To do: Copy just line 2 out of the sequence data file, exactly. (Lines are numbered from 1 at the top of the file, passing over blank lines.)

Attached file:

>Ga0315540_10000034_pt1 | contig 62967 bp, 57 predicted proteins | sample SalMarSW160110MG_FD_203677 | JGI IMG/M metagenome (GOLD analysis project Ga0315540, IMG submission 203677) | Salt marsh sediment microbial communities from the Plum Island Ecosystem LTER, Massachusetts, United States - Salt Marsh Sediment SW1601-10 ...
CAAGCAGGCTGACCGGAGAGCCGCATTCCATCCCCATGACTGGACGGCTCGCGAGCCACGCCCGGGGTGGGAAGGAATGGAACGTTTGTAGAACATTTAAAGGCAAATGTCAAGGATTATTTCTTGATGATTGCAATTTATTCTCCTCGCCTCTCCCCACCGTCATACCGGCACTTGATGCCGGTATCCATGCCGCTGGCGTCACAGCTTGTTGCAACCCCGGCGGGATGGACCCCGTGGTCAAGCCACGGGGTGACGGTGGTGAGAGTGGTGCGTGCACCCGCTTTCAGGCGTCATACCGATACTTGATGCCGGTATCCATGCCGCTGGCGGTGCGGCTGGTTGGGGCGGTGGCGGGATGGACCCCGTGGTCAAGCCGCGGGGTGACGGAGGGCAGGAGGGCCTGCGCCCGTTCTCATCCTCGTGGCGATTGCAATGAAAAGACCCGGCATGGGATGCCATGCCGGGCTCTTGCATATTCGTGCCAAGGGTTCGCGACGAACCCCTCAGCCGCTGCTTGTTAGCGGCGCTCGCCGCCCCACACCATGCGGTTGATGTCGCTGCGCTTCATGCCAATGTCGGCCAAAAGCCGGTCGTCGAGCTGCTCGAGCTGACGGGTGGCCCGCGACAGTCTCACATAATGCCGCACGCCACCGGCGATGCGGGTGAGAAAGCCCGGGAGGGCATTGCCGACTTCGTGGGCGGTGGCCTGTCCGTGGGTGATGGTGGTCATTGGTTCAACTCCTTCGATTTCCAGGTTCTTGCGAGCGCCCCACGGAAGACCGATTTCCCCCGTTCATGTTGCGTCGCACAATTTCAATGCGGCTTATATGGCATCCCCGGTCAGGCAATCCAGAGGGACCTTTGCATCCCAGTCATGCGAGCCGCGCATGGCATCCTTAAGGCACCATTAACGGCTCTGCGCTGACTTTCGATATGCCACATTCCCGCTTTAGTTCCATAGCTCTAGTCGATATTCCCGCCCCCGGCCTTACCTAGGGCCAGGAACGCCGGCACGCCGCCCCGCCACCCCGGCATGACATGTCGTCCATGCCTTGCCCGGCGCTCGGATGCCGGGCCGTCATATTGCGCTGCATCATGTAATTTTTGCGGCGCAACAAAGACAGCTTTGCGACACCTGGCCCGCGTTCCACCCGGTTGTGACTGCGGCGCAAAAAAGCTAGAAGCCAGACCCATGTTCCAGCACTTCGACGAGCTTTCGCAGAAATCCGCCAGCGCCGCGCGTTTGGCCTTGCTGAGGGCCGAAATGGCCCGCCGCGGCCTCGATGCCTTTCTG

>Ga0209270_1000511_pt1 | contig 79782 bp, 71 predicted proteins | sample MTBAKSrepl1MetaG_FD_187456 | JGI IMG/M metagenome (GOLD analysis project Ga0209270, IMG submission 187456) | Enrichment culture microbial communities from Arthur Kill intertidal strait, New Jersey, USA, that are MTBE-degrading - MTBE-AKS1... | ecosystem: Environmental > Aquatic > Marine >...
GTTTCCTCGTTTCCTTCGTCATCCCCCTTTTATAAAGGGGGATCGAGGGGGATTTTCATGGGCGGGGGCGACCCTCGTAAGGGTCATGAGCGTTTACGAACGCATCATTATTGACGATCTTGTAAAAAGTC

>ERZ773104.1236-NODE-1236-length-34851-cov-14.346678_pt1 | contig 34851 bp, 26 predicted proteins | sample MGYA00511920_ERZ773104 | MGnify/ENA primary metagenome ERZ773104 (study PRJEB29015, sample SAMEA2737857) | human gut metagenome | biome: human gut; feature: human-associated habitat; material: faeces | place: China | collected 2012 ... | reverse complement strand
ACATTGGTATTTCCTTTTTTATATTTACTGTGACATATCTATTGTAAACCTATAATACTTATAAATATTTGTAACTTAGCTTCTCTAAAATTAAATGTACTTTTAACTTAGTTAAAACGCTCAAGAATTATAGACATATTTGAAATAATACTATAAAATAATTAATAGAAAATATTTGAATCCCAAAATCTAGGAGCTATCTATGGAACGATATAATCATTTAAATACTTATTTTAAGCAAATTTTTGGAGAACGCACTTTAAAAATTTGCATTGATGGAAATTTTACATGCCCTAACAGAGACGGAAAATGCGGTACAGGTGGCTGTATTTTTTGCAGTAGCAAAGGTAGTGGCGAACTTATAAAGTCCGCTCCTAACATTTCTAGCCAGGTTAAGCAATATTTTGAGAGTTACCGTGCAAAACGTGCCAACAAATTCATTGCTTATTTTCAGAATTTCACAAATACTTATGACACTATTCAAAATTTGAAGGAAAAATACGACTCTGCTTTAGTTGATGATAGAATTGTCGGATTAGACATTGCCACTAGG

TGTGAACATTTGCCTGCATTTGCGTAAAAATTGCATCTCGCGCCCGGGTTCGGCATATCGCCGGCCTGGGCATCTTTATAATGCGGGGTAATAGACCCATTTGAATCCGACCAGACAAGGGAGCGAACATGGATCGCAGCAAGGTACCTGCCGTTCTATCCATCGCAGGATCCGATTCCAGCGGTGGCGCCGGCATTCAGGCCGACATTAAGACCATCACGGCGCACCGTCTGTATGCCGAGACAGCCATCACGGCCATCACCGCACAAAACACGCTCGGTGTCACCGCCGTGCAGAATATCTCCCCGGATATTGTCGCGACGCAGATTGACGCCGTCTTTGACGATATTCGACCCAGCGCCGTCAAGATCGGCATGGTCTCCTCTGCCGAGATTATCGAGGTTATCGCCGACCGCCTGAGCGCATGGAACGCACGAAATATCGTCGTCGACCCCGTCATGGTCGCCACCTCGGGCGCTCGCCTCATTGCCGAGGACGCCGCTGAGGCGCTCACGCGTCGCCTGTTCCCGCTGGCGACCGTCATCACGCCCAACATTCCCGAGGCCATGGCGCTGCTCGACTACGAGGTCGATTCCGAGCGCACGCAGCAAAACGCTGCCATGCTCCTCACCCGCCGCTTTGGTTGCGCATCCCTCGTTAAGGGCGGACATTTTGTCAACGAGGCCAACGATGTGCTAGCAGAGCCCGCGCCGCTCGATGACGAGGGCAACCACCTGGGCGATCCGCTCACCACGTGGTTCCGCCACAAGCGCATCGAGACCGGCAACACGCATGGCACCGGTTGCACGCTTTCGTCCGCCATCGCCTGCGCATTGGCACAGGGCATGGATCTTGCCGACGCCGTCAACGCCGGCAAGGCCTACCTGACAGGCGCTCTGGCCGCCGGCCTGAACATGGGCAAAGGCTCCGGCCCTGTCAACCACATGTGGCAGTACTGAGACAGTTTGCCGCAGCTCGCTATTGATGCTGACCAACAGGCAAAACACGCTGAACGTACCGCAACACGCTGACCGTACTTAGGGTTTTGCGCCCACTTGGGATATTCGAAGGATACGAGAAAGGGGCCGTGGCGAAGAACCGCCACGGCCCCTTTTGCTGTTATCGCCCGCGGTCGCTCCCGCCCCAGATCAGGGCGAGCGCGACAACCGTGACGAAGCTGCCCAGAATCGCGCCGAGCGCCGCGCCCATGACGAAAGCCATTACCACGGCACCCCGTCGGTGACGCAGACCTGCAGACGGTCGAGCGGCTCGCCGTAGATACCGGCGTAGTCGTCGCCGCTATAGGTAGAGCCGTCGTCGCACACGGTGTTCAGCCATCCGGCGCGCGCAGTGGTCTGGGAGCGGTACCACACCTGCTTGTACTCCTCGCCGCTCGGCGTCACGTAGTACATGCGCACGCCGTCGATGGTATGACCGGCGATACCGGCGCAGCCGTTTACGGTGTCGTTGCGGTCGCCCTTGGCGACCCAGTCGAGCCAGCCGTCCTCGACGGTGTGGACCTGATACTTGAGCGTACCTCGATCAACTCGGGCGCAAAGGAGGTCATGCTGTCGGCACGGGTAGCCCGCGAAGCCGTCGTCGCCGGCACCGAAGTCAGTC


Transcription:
CAAGCAGGCTGACCGGAGAGCCGCATTCCATCCCCATGACTGGACGGCTCGCGAGCCACGCCCGGGGTGGGAAGGAATGGAACGTTTGTAGAACATTTAAAGGCAAATGTCAAGGATTATTTCTTGATGATTGCAATTTATTCTCCTCGCCTCTCCCCACCGTCATACCGGCACTTGATGCCGGTATCCATGCCGCTGGCGTCACAGCTTGTTGCAACCCCGGCGGGATGGACCCCGTGGTCAAGCCACGGGGTGACGGTGGTGAGAGTGGTGCGTGCACCCGCTTTCAGGCGTCATACCGATACTTGATGCCGGTATCCATGCCGCTGGCGGTGCGGCTGGTTGGGGCGGTGGCGGGATGGACCCCGTGGTCAAGCCGCGGGGTGACGGAGGGCAGGAGGGCCTGCGCCCGTTCTCATCCTCGTGGCGATTGCAATGAAAAGACCCGGCATGGGATGCCATGCCGGGCTCTTGCATATTCGTGCCAAGGGTTCGCGACGAACCCCTCAGCCGCTGCTTGTTAGCGGCGCTCGCCGCCCCACACCATGCGGTTGATGTCGCTGCGCTTCATGCCAATGTCGGCCAAAAGCCGGTCGTCGAGCTGCTCGAGCTGACGGGTGGCCCGCGACAGTCTCACATAATGCCGCACGCCACCGGCGATGCGGGTGAGAAAGCCCGGGAGGGCATTGCCGACTTCGTGGGCGGTGGCCTGTCCGTGGGTGATGGTGGTCATTGGTTCAACTCCTTCGATTTCCAGGTTCTTGCGAGCGCCCCACGGAAGACCGATTTCCCCCGTTCATGTTGCGTCGCACAATTTCAATGCGGCTTATATGGCATCCCCGGTCAGGCAATCCAGAGGGACCTTTGCATCCCAGTCATGCGAGCCGCGCATGGCATCCTTAAGGCACCATTAACGGCTCTGCGCTGACTTTCGATATGCCACATTCCCGCTTTAGTTCCATAGCTCTAGTCGATATTCCCGCCCCCGGCCTTACCTAGGGCCAGGAACGCCGGCACGCCGCCCCGCCACCCCGGCATGACATGTCGTCCATGCCTTGCCCGGCGCTCGGATGCCGGGCCGTCATATTGCGCTGCATCATGTAATTTTTGCGGCGCAACAAAGACAGCTTTGCGACACCTGGCCCGCGTTCCACCCGGTTGTGACTGCGGCGCAAAAAAGCTAGAAGCCAGACCCATGTTCCAGCACTTCGACGAGCTTTCGCAGAAATCCGCCAGCGCCGCGCGTTTGGCCTTGCTGAGGGCCGAAATGGCCCGCCGCGGCCTCGATGCCTTTCTG